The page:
South African government to appeal against AIDS drug verdict

By Barry Mason and Chris Talbot
27 December 2001

The South African government is to appeal a court decision instructing it to make the drug Nevirapine universally available in order to prevent maternal transmission of the HIV virus. It is appealing to the Constitutional Court, the country’s highest legal body, against the right of a judge to set government policy.

Health Minister Manto Tshabalala-Msimang claimed that the government was not opposed to developing a program to reduce mother to child transmission of HIV. It was only appealing to clarify “a constitutional and jurisdictional matter which, if left vague, could throw executive policy making into disarray and create confusion about the principle of separation of powers, which is a cornerstone of our democracy.”

The ANC government is in fact opposed to the use of anti-retroviral AIDS drugs, not out of medical or scientific concern about the safety or validity of the treatment but because of the cost of providing universal access to healthcare for all members of society, including the poorest. South Africa, unlike most countries, has this right to healthcare written into its constitution. In giving his ruling in the High Court on December 14, Judge Chris Botha specifically cited Section 27 of the post-Apartheid constitution that guarantees access to health care services including the right to reproductive heath care.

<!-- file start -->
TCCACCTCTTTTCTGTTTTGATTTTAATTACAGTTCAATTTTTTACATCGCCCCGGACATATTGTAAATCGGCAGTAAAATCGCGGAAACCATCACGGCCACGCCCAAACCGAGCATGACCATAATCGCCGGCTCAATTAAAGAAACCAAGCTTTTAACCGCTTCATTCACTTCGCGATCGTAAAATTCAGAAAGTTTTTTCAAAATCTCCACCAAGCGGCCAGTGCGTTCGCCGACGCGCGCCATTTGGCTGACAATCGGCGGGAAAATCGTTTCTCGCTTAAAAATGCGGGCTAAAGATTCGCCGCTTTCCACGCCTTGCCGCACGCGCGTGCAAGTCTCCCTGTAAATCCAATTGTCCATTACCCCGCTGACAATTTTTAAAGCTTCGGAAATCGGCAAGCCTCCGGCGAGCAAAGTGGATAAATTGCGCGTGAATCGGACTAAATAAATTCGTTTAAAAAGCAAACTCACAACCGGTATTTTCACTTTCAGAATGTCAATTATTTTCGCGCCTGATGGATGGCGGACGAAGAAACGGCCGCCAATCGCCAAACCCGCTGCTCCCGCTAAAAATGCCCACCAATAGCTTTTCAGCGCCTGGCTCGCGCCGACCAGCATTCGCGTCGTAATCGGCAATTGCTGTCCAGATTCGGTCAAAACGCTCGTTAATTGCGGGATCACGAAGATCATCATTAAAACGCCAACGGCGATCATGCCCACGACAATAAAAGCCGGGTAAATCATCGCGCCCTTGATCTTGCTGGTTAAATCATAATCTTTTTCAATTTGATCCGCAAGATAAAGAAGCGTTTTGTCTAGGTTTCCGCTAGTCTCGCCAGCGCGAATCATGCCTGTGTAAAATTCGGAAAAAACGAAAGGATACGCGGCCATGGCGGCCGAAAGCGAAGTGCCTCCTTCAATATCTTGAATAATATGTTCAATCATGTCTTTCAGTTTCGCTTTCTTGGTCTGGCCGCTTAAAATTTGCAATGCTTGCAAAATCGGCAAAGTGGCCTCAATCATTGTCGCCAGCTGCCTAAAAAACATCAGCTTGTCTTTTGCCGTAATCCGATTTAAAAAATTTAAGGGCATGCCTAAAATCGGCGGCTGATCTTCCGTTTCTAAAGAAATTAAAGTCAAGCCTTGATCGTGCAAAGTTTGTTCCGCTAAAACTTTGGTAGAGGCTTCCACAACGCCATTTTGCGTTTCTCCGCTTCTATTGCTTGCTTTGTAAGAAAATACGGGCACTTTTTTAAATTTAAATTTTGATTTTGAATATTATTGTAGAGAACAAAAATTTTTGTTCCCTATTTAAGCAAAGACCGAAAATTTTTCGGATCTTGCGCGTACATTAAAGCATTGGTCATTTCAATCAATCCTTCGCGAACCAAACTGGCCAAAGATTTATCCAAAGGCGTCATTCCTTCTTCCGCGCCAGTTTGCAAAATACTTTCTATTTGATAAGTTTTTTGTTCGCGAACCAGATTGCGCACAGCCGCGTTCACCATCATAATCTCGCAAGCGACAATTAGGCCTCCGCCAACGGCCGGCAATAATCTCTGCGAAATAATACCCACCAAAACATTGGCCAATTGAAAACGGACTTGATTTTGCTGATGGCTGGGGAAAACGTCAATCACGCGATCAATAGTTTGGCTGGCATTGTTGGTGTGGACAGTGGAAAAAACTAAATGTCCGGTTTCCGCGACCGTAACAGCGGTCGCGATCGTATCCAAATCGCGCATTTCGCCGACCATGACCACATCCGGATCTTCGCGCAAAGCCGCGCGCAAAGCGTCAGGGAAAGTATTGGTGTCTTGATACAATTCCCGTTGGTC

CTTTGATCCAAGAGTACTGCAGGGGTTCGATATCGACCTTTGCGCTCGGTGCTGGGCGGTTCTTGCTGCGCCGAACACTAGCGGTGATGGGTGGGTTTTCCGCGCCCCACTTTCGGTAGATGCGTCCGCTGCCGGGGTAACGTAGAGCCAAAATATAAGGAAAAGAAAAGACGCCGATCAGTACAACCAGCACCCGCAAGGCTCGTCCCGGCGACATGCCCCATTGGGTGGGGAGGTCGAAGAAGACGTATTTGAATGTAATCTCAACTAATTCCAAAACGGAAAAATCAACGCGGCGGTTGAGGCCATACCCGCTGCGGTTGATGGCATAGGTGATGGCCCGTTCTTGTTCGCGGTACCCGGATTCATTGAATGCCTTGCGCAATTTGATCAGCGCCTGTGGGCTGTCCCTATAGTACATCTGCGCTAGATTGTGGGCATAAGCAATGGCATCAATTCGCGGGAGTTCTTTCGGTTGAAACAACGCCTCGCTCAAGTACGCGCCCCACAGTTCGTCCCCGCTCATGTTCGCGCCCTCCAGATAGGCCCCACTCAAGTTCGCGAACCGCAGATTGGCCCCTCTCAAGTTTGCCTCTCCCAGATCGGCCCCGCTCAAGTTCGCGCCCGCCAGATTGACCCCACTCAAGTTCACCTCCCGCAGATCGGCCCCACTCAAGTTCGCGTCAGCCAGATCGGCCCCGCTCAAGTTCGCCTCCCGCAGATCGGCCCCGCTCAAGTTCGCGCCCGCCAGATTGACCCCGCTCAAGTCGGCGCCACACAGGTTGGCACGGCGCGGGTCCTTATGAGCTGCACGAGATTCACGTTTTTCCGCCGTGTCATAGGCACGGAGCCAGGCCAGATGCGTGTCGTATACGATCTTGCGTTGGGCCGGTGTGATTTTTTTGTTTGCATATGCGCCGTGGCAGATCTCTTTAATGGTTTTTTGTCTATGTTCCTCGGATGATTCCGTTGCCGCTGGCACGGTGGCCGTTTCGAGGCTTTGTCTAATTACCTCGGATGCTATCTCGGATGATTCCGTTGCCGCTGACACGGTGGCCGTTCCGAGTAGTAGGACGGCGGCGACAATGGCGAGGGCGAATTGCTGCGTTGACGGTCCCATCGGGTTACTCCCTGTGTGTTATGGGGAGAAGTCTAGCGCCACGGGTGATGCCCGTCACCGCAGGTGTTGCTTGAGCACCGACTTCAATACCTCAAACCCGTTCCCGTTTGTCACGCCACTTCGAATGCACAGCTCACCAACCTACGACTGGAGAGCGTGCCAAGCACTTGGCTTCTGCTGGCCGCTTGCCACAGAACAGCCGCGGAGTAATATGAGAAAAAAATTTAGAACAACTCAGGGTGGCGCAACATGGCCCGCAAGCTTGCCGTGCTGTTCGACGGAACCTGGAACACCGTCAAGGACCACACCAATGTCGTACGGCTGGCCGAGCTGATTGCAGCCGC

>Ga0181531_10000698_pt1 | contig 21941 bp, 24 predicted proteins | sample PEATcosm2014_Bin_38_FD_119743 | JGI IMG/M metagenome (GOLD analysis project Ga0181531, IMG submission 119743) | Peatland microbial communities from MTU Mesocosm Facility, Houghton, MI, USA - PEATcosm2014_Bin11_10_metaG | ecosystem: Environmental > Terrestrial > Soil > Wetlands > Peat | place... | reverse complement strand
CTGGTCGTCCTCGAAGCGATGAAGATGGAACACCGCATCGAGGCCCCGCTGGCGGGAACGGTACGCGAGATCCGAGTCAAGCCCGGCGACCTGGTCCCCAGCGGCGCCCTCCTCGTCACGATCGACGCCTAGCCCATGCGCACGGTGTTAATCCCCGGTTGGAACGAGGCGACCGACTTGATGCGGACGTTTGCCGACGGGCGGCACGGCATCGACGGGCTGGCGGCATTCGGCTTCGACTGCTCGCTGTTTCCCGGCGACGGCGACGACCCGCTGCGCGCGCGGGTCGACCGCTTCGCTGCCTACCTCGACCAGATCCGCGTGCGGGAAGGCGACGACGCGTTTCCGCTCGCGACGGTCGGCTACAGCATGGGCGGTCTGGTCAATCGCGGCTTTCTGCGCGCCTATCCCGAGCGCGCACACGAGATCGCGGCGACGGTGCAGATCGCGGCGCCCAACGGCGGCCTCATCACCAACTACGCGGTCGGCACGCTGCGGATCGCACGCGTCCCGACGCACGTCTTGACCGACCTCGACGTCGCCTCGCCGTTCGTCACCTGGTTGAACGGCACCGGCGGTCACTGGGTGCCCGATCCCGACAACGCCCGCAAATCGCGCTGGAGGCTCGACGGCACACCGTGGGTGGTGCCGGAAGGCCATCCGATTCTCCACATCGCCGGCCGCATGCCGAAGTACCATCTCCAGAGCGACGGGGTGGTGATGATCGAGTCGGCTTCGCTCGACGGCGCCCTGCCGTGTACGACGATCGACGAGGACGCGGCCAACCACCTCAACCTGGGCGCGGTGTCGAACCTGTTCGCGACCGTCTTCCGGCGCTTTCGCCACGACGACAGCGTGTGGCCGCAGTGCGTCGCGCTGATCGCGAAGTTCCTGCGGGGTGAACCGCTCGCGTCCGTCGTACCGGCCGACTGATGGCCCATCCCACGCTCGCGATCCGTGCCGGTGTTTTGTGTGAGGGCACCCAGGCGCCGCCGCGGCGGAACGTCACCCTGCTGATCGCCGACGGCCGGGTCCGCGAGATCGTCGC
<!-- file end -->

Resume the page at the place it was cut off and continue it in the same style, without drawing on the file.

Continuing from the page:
The ruling was in response to an action brought by the Treatment Action Campaign (TAC) an umbrella group of Aids activists, the Children’s Rights Centre and Save Our Babies, backed by a group of paediatricians. On present government practice Nevirapine can be made available to about 10 percent of pregnant women and is prescribed on an experimental basis through 18 health centres.

In his judgement Botha took up the arguments the government had used not to make the drug more widely available. “Much was made of the conditional registration of Nevirapine and its possible side effects”, the judge said. “The evidence was that the side effects are associated with long-term use, not with the one-off use for the prevention of intrapartum MTCT (Mother To Child Transmission) of HIV. The evidence was also that the mutations that lead to resistance are transient and disappear when Nevirapine is no longer in the body”.